The bear market of 2008 continues as the S&P 500 lost more than 6% last week. The market has declined in six of the last eight weeks, with some weeks seeing substantial losses. So, it should come as no surprise that the price-to-peak earnings multiple dropped to 9.8x this week, its lowest level in years. Compelling stock values have been uncovered in the market’s meltdown as it now appears to be pricing in the possibility of a deep and long recession. In a year that has seen the stock market tumble more than 40%, it has to make you chuckle when CNBC commentators have nothing else to blame for another down day than the market’s “further pricing in of a looming recession”. When I heard the commentator utter those words with no new data to support them, it underlined for me that reason and logic are absent from much of the market’s recent activity. Instead, right now the market is dominated by fear and uncertainty about what lies ahead. Short term market movements are completely unpredictable and swing wildly (witness the 1000 point swing in the Dow on Thursday), and although there is an abundance of stocks that will ultimately be proven undervalued, it is still a time to invest with caution.
The percentage of NYSE stocks selling above their 30-week moving average has fallen to just 3%. Anything below 10% is considered an extremely rare bullish indicator and the market has been below this threshold for the last six weeks. We continue to view this positively as an investor should always be wary when a clear consensus forms around anything, especially sentiment. The wretched October certainly gave even the most optimistic of investors pause, but investors must not let the past cloud their investment decisions going forward. Whenever the stock market has both historically low sentiment readings and historically low valuations, value investors should be excited about the opportunities that exist in the market and have the discipline to stomach whatever short-term pain might accompany investing into oversold markets. The Wall Street Journal ran an editorial by John Cochrane, professor of finance at the University of Chicago’s Booth School of Business, who described an investor’s circumstance this way:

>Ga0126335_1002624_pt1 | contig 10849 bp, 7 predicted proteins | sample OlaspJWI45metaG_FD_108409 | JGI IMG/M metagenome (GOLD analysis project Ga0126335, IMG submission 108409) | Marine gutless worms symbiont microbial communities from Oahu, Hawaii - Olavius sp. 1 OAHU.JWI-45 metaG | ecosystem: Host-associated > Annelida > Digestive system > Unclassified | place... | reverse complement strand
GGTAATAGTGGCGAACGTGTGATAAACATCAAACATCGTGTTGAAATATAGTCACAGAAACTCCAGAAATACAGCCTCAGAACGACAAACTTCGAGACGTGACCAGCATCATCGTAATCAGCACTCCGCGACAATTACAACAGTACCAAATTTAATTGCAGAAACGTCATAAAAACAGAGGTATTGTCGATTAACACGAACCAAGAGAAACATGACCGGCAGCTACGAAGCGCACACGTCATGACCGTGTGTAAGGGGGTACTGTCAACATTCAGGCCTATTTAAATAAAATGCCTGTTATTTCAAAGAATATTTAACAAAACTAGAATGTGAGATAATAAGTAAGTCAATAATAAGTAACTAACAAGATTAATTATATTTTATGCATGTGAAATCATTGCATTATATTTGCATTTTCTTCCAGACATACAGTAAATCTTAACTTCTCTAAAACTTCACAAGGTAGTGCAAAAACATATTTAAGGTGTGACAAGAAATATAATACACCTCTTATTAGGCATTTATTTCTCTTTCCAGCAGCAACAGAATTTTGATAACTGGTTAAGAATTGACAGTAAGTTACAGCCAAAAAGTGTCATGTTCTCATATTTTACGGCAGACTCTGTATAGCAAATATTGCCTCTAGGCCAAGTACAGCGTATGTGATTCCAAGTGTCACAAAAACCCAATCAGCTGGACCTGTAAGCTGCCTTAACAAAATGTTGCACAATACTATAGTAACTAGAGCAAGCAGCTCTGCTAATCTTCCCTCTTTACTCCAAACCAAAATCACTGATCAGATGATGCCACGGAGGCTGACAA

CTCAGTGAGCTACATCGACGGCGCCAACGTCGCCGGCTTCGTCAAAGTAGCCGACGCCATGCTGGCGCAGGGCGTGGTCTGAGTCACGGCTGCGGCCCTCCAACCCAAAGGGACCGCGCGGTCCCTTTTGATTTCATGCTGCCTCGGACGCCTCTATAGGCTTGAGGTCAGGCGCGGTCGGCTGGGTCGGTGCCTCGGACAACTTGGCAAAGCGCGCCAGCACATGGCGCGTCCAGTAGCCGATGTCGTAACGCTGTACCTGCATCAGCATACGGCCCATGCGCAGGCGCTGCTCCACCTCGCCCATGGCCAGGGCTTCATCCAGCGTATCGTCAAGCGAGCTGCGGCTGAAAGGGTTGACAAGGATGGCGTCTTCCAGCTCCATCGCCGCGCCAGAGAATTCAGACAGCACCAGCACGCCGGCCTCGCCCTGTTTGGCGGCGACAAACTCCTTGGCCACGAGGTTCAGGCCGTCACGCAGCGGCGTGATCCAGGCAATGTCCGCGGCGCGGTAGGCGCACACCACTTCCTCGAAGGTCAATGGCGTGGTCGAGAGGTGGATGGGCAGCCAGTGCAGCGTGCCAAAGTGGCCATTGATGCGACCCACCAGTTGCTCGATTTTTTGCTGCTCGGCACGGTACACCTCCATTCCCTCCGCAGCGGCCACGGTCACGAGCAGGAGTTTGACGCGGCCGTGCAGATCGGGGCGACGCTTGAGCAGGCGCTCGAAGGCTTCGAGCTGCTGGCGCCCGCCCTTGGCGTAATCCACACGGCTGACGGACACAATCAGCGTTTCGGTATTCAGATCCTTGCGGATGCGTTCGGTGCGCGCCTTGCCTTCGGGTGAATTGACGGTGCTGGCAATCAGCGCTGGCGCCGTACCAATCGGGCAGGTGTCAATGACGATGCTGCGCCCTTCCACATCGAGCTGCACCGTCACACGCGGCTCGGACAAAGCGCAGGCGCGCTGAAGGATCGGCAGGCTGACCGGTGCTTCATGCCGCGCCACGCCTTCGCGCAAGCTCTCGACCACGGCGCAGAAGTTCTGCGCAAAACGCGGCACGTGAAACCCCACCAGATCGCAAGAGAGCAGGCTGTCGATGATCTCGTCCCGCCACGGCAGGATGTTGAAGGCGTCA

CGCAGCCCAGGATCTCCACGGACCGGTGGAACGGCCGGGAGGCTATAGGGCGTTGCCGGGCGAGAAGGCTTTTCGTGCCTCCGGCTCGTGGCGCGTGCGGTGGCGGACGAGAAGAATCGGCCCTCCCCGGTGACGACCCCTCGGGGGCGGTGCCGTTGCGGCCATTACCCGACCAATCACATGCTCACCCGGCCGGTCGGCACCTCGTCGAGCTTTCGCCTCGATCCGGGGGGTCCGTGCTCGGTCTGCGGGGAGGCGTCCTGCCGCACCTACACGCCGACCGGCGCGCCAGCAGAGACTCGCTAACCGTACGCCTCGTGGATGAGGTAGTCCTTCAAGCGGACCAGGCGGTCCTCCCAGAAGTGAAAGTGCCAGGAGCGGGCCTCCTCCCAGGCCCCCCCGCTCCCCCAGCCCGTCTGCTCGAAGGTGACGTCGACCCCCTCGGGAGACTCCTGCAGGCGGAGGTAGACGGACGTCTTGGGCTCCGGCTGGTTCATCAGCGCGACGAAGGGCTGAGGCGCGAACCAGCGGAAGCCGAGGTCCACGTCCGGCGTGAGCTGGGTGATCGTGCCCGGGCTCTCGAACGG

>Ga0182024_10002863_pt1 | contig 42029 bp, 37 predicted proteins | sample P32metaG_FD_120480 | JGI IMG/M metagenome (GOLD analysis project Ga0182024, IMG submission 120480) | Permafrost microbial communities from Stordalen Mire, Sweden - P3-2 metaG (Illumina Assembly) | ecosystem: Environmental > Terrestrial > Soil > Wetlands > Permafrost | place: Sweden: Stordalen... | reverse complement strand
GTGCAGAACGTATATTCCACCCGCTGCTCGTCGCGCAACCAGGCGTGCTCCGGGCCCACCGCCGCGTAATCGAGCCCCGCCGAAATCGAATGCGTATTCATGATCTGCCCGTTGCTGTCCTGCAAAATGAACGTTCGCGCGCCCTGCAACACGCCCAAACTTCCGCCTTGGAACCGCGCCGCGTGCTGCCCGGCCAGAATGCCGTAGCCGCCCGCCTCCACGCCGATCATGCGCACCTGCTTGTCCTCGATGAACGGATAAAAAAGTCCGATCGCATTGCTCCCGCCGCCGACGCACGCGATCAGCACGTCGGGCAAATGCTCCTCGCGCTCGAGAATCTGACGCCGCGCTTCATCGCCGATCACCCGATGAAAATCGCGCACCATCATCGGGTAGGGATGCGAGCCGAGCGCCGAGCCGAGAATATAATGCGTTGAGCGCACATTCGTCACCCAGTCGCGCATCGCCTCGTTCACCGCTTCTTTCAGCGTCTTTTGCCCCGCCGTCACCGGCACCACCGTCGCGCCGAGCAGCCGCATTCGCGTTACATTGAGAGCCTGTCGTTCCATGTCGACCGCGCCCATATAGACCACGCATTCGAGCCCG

“If you’re less leveraged, less affected by recessions, and have a longer horizon than the average, it makes sense to buy. If you’re more leveraged, more affected by recession or have a shorter horizon, it might be the time to sell, even though you might be cashing out at the bottom. If you’re about the same as everyone else, do nothing and relax. If you’re wrong, at least you will have excellent company.”
Of course, Mr. Cochrane makes the simple yet inarguable point that an investor must truly understand his or her own circumstances, goals, and time horizon before investing. We at Ockham Research take the view of a long-term, value investor because that is our research methodology. No one knows where or when the market will bottom or what it will do in the mean time, but right now expected returns for those investing for the long-term appear quite attractive. This is a time to be cautiously nibbling at the market, picking up stocks that have been unjustly pushed down in the negative broader market movements. We currently rate 87% of the 5500 securities we cover as Undervalued because we believe that the market is oversold and through the course of time many of these stocks will sell for much more than the current share price. Our asset allocation model suggests an above average exposure to the equity markets for our value-investing readers.